If you have a baby in your life, you may not be sleeping well right now or anytime soon. But if your kid is set up well on the inside, you will surely sleep better when they are out at a party…in what will strangely wind up feeling like about 5 minutes’ time. In early parenthood, they say, the nights are long, but the years are short. Time does weird things and it can be hard to know what to expect.

What To Expect When You’re Expecting is a huge self-help publishing phenomenon – Pregnant people want to know what to expect more than anything, because as it was for our ancestors, our survival depends on how well we guess what comes next, especially when things are changing.

And…change is never greater than at the start of life. What To Expect when your brain has just come online in utero? You’re in the dark quite literally. You know no facts, because facts are words and you don’t know what words are yet.

There are no self-help books for this. 

And yet amazingly, your brand-new brain helps itself. It starts learning to expect stuff to happen. It picks up on patterns in the information it takes in. Rhythms become familiar. People become familiar through their rhythms in movement, voice, and in the way it feels to be around them. 

But a brain that starts out helping itself can only get so far alone – it needs so much help from other brains to form an actual self, as a baby begins to learn who they are thanks to who’s around.

In relationship with them.

Everything I ever learned about healthcare going right back to my Radiohead-Adoring Lecture-Theatre-Dozing days backs up this fact: the key to health is relationship. The best teachers at medical school did not send me to sleep, they made the facts come alive in a way we students could relate to.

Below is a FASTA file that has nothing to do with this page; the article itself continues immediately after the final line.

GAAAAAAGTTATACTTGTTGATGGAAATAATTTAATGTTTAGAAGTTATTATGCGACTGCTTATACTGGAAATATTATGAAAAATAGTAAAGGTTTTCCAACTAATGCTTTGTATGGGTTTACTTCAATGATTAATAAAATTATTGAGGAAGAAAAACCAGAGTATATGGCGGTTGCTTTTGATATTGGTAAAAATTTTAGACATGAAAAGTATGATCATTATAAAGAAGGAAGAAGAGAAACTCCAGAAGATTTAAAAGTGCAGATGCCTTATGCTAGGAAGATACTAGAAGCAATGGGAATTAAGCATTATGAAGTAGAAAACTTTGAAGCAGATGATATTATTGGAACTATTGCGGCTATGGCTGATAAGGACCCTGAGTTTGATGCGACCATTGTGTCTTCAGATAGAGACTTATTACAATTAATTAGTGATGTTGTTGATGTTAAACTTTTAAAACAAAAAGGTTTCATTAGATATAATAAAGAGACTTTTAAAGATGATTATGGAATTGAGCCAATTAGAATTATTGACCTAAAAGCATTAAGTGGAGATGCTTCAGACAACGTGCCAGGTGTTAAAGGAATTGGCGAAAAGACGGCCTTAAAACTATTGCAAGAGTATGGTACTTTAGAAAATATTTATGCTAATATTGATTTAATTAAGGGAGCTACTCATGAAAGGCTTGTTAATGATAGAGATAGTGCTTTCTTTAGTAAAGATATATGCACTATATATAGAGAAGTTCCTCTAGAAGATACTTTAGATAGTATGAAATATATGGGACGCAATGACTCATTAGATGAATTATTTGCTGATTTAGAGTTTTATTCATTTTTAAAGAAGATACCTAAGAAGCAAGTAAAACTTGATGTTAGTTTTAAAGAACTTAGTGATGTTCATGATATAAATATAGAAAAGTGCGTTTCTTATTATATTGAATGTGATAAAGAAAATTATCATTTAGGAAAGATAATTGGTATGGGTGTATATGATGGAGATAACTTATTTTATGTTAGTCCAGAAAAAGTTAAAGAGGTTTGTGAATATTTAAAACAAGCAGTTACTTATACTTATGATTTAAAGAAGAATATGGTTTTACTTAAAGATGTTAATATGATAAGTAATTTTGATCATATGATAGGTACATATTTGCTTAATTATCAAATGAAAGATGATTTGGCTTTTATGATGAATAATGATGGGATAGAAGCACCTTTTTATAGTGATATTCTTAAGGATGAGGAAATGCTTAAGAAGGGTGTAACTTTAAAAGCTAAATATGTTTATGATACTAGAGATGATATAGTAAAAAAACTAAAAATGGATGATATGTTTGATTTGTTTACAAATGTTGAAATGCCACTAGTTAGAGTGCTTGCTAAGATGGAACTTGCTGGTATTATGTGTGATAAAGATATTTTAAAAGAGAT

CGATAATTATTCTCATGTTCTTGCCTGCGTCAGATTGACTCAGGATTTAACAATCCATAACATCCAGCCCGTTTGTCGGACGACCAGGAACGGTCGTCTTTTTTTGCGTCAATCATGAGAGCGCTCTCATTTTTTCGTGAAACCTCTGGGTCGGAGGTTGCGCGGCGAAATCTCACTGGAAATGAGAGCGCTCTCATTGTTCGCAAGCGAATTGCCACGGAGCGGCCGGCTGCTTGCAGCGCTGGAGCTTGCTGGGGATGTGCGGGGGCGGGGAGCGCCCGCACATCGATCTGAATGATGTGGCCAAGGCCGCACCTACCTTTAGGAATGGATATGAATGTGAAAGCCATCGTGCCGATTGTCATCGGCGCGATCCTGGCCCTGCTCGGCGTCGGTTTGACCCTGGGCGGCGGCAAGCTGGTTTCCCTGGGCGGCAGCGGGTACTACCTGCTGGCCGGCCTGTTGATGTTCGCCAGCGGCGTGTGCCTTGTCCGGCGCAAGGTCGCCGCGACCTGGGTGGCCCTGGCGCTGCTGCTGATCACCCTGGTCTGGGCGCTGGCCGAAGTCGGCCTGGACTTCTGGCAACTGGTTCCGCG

We remember those teachers – the relationship goes on in our memories – because Medical School like any school, is not just what we learned, it’s who we learned it from. They showed us how to be doctors. How to help people who needed us.

Now you are needed more than you have ever been needed before, please know that relationship is your key to helping your baby. The biggest thing they have to learn after how to breathe, is how to be with someone.

What to expect from people. That’s relationship. What your baby learns to expect from you now will create their range of expectations of life, all of it, the good bad and messy-as-hell, as long as they live.

So you know, no pressure.

Well actually, lots of pressure, really.

So how do we take some of that pressure off? Enough to think, rest, play, fix things up, get a day or night with your baby back on track? 

How do we get from messy-as-hell to good-enough days and nights together?

The clue is in the pronoun, we. You don’t do it alone. We connect. We make a mess of it, we clean it up, we try again.

We have to introduce this baby to a world full to the brim with messy-as-hell, such a complex imperfect place. New parents can feel so much pressure to be perfect, some of it from the world, a lot of it from within – if you are your own toughest critic you know what I am talking about.

The thing is, your baby doesn’t need you to be perfect, in fact they need you to be imperfect, to show them how the imperfect world works.

Because in its messy-as-hell way the world does work, or we wouldn’t be here.

You and your baby are here, living proof of the genius of evolution. You have survived up to this point in your life, including all it has taken to make your baby and make room in your life for them. I’m guessing they mean the world to you, and it’s safe to say you mean the world to them too.

I bet they would rather live with your imperfections than anyone else’s.

It’s a kindness to you to allow yourself to be imperfect, but it’s also a kindness to your baby. This world needs kindness now more than ever, with all the pressures it’s under.

Don’t read too much doomscrolly news about this world. Your world is where you can take the pressure off – that world may not extend far beyond your front door on many days right now and that’s fine.

Cut yourselves some slack – you, your baby, the other important people around you both. Breathe, do some free yoga on YouTube, eat well, exercise, binge watch comfort TV, zone out, then get back to connecting as best you can with your baby and your important people.

Just think, inside that small yet enormous little brain, squillions of connections have already happened thanks to you. Babies can’t say thank you, not with words anyway, but I can.

Thank you, and good luck with the next squillion connections.

With affection,

Matthew.

Written on Wurundjeri Country, with the love and support of family and friends, and the kind, robust feedback of trusted workmates and mentors. You all know who you are – I only hope this work does you the credit I feel you deserve.